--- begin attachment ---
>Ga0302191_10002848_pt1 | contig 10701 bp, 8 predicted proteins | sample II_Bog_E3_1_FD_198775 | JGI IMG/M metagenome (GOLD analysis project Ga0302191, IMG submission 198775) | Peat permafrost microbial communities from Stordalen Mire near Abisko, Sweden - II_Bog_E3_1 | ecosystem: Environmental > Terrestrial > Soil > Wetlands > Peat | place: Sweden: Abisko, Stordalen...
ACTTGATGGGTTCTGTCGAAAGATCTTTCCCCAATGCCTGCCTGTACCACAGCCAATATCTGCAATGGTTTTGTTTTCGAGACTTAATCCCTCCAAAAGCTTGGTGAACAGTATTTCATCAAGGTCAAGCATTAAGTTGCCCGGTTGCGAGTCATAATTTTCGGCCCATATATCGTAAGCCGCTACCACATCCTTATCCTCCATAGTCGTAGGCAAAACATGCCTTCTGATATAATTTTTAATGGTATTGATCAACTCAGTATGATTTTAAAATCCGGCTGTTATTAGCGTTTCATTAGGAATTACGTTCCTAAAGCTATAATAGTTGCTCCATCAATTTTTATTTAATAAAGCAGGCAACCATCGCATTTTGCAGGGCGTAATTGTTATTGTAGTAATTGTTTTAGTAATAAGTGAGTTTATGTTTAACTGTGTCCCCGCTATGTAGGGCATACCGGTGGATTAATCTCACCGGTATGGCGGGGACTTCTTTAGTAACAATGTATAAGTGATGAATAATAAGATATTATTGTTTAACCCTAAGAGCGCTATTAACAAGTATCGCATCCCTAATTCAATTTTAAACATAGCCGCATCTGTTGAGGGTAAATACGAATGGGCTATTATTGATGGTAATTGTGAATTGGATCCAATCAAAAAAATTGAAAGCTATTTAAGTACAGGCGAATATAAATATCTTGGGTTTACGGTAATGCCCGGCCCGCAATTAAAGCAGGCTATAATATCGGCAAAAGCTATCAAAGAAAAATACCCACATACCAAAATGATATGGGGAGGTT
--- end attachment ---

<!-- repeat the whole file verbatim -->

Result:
>Ga0302191_10002848_pt1 | contig 10701 bp, 8 predicted proteins | sample II_Bog_E3_1_FD_198775 | JGI IMG/M metagenome (GOLD analysis project Ga0302191, IMG submission 198775) | Peat permafrost microbial communities from Stordalen Mire near Abisko, Sweden - II_Bog_E3_1 | ecosystem: Environmental > Terrestrial > Soil > Wetlands > Peat | place: Sweden: Abisko, Stordalen...
ACTTGATGGGTTCTGTCGAAAGATCTTTCCCCAATGCCTGCCTGTACCACAGCCAATATCTGCAATGGTTTTGTTTTCGAGACTTAATCCCTCCAAAAGCTTGGTGAACAGTATTTCATCAAGGTCAAGCATTAAGTTGCCCGGTTGCGAGTCATAATTTTCGGCCCATATATCGTAAGCCGCTACCACATCCTTATCCTCCATAGTCGTAGGCAAAACATGCCTTCTGATATAATTTTTAATGGTATTGATCAACTCAGTATGATTTTAAAATCCGGCTGTTATTAGCGTTTCATTAGGAATTACGTTCCTAAAGCTATAATAGTTGCTCCATCAATTTTTATTTAATAAAGCAGGCAACCATCGCATTTTGCAGGGCGTAATTGTTATTGTAGTAATTGTTTTAGTAATAAGTGAGTTTATGTTTAACTGTGTCCCCGCTATGTAGGGCATACCGGTGGATTAATCTCACCGGTATGGCGGGGACTTCTTTAGTAACAATGTATAAGTGATGAATAATAAGATATTATTGTTTAACCCTAAGAGCGCTATTAACAAGTATCGCATCCCTAATTCAATTTTAAACATAGCCGCATCTGTTGAGGGTAAATACGAATGGGCTATTATTGATGGTAATTGTGAATTGGATCCAATCAAAAAAATTGAAAGCTATTTAAGTACAGGCGAATATAAATATCTTGGGTTTACGGTAATGCCCGGCCCGCAATTAAAGCAGGCTATAATATCGGCAAAAGCTATCAAAGAAAAATACCCACATACCAAAATGATATGGGGAGGTT